Lehman's collapses. Merrill is absorbed. Bear Stearns goes belly up.

Investors scramble. Banks hoard. Wall Street stresses.

Fannie, Freddie and AIG all beg for bailouts. And the reluctant buyer at this frantic fire sale? Every day, our own government seems to spend more and more money it doesn't have.

Even though one agent for change still thinks the fundamentals of the economy are sound, it didn't take screaming headlines for folks like you and me to know that we've been in a mess for a while now.

The crisis has been felt at home - literally.

Caused in part by buck-wild lenders with no one to control their greed, offering adjustable-rate subprime mortgages (in other words, a payment that's guaranteed to escalate) to hardworking folks who thought they finally had a shot at the American dream.

Only to have it threatened by a foreclosure notice.

Ground zero of the financial crisis is spread across neighborhoods all over Philadelphia, where foreclosure filings rose last year to more than 6,000, up 18 percent from the previous year.

It's not surprising that residents of minority neighborhoods are three times more likely to receive subprime mortgages.

And, worse, 40 percent of predatory loans go to senior citizens.

But amid the crisis, Philadelphia - unlike Wall Street - has made one very smart investment.

With help from the new Mortgage Foreclosure Diversion Pilot Program, created by the Court of Common Pleas in partnership with the Nutter administration, City Council, the Philadelphia Sheriff's Office and the Association of Community Organizations for Reform Now (ACORN), homeowners can finally have a chance at a little peace of mind.

Unlike any other

The program, which officials say is the first of its kind in the nation, works to reduce the number of homes threatened with sheriff's sales by connecting a judge with homeowners and lenders to attempt an affordable restructuring of their loans.

"Lenders lose a lot of money on foreclosure, the homeowners lose, and all the people who live around that vacant property lose," says Ian Phillips, legislative director for ACORN. "We look at the financials of a person to determine affordability. We're not trying to give people miraculous interest rates. . . . But the judge has put in an expectation of reasonableness."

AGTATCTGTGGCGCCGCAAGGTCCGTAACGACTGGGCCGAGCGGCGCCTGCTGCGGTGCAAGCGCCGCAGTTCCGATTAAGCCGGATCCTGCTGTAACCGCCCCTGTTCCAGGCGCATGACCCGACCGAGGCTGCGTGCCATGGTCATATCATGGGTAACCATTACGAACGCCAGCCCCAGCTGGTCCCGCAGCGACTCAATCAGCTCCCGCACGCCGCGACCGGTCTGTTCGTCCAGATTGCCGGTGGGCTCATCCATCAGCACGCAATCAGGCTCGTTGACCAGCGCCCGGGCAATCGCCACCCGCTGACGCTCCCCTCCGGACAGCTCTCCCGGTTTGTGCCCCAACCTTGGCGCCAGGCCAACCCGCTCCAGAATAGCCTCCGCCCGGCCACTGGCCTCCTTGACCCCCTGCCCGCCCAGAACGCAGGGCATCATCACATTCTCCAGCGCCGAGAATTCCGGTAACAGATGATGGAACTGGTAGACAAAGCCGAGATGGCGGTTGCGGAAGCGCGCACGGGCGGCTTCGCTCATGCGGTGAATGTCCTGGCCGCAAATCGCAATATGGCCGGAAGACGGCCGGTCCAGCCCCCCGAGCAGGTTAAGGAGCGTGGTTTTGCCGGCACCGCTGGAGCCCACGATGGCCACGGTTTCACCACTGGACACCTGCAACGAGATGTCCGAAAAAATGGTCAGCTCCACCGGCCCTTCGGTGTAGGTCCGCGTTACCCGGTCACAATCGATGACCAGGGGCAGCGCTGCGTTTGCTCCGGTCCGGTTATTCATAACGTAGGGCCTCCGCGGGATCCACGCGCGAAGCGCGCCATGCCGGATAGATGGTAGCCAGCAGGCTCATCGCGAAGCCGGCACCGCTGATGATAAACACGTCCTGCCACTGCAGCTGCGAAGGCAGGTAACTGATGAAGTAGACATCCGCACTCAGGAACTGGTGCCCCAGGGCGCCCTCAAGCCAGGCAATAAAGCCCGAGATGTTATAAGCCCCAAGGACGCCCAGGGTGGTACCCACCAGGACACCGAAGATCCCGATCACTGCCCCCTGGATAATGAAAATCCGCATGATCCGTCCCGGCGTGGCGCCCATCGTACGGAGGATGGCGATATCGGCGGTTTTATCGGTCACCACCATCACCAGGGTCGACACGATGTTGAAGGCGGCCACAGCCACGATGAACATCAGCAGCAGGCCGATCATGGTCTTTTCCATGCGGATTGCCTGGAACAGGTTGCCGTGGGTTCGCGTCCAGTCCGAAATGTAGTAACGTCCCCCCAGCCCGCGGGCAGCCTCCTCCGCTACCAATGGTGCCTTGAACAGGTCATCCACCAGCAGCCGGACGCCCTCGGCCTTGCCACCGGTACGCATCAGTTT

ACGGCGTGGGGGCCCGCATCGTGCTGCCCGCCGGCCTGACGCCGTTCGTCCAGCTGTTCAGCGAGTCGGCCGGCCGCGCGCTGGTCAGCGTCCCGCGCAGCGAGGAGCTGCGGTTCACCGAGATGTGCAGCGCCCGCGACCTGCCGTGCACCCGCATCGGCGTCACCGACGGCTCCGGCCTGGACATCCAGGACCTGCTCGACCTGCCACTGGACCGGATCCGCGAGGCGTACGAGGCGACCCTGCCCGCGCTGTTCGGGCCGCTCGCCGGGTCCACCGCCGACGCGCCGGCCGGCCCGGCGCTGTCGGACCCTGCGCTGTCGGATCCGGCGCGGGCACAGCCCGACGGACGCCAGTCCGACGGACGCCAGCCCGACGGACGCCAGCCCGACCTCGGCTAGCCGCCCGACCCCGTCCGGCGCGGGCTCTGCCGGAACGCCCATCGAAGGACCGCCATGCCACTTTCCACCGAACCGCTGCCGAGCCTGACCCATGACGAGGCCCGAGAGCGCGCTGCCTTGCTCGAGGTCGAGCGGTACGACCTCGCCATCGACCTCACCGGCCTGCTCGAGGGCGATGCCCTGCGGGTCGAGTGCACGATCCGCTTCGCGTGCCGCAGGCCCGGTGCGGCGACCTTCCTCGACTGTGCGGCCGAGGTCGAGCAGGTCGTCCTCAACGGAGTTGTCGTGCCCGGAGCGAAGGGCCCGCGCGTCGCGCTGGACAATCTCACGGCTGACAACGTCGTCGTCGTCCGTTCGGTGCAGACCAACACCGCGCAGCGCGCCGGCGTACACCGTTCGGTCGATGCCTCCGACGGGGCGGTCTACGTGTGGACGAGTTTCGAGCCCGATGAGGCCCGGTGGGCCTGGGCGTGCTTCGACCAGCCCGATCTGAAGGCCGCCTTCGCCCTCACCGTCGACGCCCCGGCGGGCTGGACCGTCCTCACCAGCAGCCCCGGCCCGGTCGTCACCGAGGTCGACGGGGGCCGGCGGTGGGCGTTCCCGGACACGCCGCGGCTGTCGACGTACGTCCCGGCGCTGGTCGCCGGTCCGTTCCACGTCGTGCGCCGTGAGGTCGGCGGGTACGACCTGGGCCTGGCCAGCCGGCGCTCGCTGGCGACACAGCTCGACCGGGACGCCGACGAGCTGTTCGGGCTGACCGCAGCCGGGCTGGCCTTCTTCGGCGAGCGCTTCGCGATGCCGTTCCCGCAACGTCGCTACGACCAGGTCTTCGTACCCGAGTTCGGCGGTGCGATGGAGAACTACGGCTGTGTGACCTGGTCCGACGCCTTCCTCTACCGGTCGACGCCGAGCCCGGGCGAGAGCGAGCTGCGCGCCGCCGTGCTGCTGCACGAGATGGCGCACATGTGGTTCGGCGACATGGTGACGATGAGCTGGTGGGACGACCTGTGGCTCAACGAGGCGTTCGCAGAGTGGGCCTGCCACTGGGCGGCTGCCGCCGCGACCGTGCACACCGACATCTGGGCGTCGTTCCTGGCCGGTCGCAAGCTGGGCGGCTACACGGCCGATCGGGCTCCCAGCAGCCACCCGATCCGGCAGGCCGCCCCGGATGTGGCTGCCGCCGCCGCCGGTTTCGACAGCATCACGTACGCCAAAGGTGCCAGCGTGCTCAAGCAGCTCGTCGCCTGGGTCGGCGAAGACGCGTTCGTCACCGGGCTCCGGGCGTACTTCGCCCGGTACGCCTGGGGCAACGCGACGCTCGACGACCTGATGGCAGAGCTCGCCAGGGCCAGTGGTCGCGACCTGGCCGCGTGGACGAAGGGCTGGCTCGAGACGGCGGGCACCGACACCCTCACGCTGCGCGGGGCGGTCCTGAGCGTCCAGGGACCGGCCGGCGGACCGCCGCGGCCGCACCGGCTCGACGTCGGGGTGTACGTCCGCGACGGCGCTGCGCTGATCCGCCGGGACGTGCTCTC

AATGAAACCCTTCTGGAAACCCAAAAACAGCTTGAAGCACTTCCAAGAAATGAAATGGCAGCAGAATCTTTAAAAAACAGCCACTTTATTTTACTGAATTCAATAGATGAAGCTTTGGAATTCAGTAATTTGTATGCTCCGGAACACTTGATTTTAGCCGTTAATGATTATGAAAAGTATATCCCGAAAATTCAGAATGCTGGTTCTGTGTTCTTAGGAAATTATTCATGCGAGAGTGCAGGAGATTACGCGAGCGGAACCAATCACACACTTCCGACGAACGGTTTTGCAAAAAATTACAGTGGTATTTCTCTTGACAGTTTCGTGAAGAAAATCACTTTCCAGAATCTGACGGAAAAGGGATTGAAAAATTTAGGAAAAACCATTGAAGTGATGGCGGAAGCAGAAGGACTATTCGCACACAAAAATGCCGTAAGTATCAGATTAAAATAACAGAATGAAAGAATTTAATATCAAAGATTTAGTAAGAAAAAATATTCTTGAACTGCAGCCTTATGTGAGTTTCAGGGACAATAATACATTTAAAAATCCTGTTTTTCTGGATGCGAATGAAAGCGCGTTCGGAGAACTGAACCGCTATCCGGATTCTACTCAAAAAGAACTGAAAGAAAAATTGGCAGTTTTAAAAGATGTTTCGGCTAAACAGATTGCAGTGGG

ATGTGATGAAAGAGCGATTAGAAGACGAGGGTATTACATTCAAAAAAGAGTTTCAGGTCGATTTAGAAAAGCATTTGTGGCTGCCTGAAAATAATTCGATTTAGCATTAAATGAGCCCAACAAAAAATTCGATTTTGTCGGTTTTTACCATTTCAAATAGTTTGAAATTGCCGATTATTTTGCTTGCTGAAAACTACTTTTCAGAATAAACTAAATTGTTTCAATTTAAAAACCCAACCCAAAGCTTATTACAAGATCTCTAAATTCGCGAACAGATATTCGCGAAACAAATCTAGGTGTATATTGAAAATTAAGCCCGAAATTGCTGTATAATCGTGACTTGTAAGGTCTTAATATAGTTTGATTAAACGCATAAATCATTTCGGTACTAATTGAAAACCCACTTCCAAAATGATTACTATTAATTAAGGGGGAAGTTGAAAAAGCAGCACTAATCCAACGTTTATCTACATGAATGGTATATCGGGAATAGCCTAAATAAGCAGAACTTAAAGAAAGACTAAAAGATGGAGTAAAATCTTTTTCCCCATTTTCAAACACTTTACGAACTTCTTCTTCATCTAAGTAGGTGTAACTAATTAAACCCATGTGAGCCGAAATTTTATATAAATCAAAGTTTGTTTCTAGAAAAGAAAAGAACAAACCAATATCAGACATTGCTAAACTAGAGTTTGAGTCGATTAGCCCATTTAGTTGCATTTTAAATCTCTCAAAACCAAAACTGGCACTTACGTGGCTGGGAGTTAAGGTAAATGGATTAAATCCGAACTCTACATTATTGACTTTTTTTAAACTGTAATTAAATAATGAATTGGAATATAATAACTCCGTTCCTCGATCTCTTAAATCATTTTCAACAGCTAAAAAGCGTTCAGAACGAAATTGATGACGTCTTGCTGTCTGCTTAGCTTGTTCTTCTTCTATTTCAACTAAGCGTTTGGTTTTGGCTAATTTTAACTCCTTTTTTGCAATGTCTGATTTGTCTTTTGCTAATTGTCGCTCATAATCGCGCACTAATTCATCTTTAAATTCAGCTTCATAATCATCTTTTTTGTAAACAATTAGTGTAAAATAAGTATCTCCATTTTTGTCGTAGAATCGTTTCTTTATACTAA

By any measure, the program has enjoyed success. Since its March launch, his team of community organizers - yes, community organizers - has reached out to 700 homeowners, literally going door-to-door seeking out those who might be in danger of losing their homes.

Of the 140 cases that went through negotiations, 81 have settled, 53 have pending agreements, and six are still being negotiated. And yesterday, Phillips took a busload of homeowners to Harrisburg to push for statewide implementation of the program.

Had it not been for ACORN, Jean Ruffin's house, long paid for, would have been up for sheriff's sale - and there's no telling where Ruffin, her children, her grandchildren or great-grands would have gone.

"Oh, honey, that didn't make me feel so good," says Ruffin, 74, recounting her nightmare in her rowhouse on North Cleveland Street in North Philly, where she's lived for 56 years. "Where was I going to go? The family gets split up and everybody goes different places. . . . That's not a good feeling."

In 2000, Ruffin needed siding for the back of her house. She thought she was agreeing to a payment plan when she signed a contract for the $9,000 job, which she intended to pay off in monthly payments of around $150.

What the widowed, retired housekeeper didn't realize was she had taken out a home-equity loan on her house - in essence, a second mortgage.

When it was all said and done, her loan totaled more than $27,000.

"Seems to me like they didn't mention nothing about no mortgage," says Ruffin, who suffers from cataracts in both eyes, so advanced she has to feel around for the telephone in front of her. "I thought I was signing [a payment plan]."

By 2004, her payment had doubled, straining her $795 monthly Social Security check. She tried to contact the company, which refused to work with her.

This year, she received a foreclosure notice.

Having heard about the Mortgage Foreclosure program through a neighbor, she sought help.

"ACORN worked with me beautifully," Ruffin said. "They were determined to help me. And they did everything they could. I didn't have to pay them anything."

The city foreclosure program got GMAC to forgive the loan entirely.

Not only did it help Ruffin, it helped save her block, an abbreviated stretch of worn rowhouses that struggles to maintain the dignity it once had.

One more vacant house would just help further unravel the block.

For her part, Ruffin is determined not to make the same mistake again.

"I don't sign anything no more," she insisted. "They think a lot of citizens are widows whose husbands died and left them a pile of money."

"There's a lot of history in this house with my grands and great-grands. That's why I was praying to God I could save this house. . . . And, thank God, I did."

Annette John-Hall: More Information

To learn more about the Mortgage Foreclosure Diversion Pilot Program, call 215-334-4663 (HOME).